The Epidemiological Investigation of Rheumatoid Arthritis (EIRA) is a population based case-control study on incident RA in Sweden. Data on > 3,600 cases and controls was collected between May 1996 and December 2006. As described previously3, 27, a case is defined as an individual who fulfills the American College of Rheumatology (ACR) 1987 criteria for the classification of RA, and had symptoms for less than 1 year. For each potential case, a control subject was randomly selected from the study base, taking into consideration the subject's age, sex and geographic location. In total, 659 confirmed CCP positive RA cases and 650 controls were included. All aspects of the EIRA study were approved by the Karolinska Institutet Institutional Review Board.


We selected all validated seropositive RA susceptibility SNPs established prior to September 2008. We define validated as those alleles demonstrating p < 5×10−7 with evidence of replication at p < 0.05 in at least one independent study1017, 20. One locus, CDK6, has a strong but not unequivocal evidence of association based on these criteria. In NHS, low resolution HLA-DRB1 genotyping was performed using polymerase chain reaction with sequence specific primers (PCR-SSP) using OLERUP SSP kits (QIAGEN, West Chester, PA), as previously described.28 For samples with positive 2-digit HLA signals, sequence specific primers were used for high-resolution 4-digit allele detection of DRB1*0401, *0404, *0405, *0408, *0101, *0102, *09 and *1001. In EIRA, low-resolution HLA typing was performed using Olerup PCR-SSP (DR low resolution and DR4 kits, Olerup SSP AB, Saltsjöbaden, Sweden). High resolution typing was performed for positive *04 samples. Thus 4 digit HLA subtypes were available from EIRA for *0401, *0404, *0405, *0408 and 2 digit subtypes were available for other alleles. All non-MHC risk alleles for both NHS and EIRA were genotyped using iPlex (Sequenom) at the Broad Institute, as previously described20. All SNPs had call rates >95% and Hardy-Weinberg equilibrium p-values > 0.01.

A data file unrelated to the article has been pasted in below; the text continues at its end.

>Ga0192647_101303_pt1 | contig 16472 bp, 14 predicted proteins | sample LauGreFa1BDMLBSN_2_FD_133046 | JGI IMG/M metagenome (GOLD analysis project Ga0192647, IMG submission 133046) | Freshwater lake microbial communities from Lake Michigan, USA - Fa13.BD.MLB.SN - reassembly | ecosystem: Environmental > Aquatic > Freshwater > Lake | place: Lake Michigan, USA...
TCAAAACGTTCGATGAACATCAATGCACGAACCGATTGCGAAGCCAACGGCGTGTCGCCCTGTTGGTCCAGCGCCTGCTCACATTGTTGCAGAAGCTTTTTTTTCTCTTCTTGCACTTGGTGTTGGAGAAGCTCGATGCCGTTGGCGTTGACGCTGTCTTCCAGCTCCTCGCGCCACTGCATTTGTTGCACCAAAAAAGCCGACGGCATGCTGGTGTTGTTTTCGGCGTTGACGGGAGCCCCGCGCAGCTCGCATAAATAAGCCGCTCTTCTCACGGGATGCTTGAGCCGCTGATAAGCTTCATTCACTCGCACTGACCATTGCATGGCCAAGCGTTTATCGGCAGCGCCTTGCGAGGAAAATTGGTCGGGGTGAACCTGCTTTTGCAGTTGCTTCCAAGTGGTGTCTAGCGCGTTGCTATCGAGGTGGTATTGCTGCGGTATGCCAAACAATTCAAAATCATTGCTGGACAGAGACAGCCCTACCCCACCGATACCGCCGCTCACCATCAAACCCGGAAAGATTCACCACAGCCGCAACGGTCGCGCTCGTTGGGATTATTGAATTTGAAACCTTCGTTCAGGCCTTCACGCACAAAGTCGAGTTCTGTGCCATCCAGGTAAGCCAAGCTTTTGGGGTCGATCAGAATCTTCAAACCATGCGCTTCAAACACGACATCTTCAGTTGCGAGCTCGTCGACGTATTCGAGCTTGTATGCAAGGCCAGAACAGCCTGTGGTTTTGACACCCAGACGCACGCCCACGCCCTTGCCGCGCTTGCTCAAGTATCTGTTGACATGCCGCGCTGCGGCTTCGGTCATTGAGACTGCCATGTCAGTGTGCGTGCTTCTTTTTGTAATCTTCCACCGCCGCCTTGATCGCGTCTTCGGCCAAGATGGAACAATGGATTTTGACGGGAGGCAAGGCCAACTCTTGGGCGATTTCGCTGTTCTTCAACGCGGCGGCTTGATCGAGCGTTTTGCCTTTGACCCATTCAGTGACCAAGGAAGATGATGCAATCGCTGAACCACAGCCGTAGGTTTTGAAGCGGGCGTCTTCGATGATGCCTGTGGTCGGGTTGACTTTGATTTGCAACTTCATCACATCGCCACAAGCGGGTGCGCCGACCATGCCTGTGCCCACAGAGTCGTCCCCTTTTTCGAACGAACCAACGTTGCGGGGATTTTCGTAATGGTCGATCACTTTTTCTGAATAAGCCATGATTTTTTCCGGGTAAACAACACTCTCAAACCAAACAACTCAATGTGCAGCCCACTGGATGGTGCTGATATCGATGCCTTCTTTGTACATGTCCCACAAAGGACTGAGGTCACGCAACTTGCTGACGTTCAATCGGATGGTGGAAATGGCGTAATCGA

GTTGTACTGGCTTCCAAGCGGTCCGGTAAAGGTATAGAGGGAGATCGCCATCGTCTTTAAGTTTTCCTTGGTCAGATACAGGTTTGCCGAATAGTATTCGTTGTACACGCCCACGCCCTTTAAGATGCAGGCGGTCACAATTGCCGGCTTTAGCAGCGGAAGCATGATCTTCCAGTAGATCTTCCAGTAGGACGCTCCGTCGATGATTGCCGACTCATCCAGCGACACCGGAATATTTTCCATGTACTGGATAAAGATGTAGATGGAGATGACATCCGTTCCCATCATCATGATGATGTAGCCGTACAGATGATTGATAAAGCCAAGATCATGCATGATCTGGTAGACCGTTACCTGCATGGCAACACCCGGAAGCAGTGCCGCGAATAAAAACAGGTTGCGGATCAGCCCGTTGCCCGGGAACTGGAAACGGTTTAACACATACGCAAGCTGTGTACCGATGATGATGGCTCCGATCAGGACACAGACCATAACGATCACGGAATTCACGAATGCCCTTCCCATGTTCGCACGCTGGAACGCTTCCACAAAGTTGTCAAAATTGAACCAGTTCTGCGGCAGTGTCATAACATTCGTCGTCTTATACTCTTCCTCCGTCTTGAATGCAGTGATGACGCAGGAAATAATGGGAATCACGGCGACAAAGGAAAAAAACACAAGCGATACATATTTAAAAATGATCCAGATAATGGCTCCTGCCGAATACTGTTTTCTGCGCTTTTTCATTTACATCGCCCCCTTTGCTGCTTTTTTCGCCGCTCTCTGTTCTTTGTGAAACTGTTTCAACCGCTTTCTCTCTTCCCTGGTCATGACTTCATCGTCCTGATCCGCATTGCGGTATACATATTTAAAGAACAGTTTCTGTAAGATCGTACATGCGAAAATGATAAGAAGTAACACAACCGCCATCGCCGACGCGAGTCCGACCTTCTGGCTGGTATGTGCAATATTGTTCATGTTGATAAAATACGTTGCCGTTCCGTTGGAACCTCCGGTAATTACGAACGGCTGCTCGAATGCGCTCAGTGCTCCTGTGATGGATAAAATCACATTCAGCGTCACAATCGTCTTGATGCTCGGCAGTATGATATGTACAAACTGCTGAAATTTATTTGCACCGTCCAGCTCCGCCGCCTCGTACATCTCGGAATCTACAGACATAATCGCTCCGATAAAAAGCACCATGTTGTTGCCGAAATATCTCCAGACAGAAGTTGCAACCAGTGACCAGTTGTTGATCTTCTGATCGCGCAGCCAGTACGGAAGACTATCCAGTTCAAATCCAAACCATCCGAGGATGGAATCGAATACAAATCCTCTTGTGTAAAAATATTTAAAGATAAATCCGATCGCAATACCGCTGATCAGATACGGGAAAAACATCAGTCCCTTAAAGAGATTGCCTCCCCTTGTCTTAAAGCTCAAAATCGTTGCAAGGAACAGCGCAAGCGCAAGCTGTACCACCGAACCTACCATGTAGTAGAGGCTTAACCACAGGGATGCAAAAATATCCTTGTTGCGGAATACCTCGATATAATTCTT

We filtered our data to account for missing genotype information, dropping individuals with >10% missing SNP data and dropping individuals missing any HLA data. In NHS, among 327 seropositive RA cases, 6 (2%) were missing HLA data and 32 (10%) were missing >10% SNP information, leaving 289 seropositive RA cases in the analysis. Among 571 controls, 20 (4%) were missing HLA and 70 (12%) were missing >10% SNP information data, leaving us with 481controls in the analysis. In EIRA, among 659 cases, 3 (0.5%) were missing HLA data and 27 (4%) were missing > 10% SNP information leaving 629 cases in the analysis. Among 650 controls 1 (0.1%) was missing HLA results and 25 (4%) were missing > 10% SNP information, leaving 623 controls in the analysis. in a sample of 656 cases and 648 controls. The higher rates of genotyping failure in NHS were due primarily to poor quality cheek cell DNA samples. We are confident that this missingness is completely at random, and therefore does not bias our results, since the case and control samples were randomly interspersed on the genotyping plate and our resulting odds ratios are consistent with previously published results (see Table 2).

Table 2
Allele frequencies and association with seropositive RA in NHS and CCP positive RA in EIRA for 22 alleles


Characteristics of RA cases and controls were summarized by means and standard deviations for continuous variables and frequency and percent for categorical variables. Data for NHS was presented separately from data from EIRA. All analyses were performed using SAS version 9.1 or version 9.2 (SAS Institute, Cary, NC).


In NHS and EIRA, lifetime history of smoking was collected at baseline. In the NHS cohorts, data concerning current smoking, and number of cigarettes smoked per day were updated in two year questionnaire cycles and data on pack years of smoking (number of packs per day × number of years smoking) was selected from the questionnaire cycle prior to the date of RA diagnosis (or index date in controls). In EIRA, pack-years of smoking was calculated prior to RA onset for cases or index date for controls. We included age, sex, and pack-years of smoking as “clinical” risk factors in the models.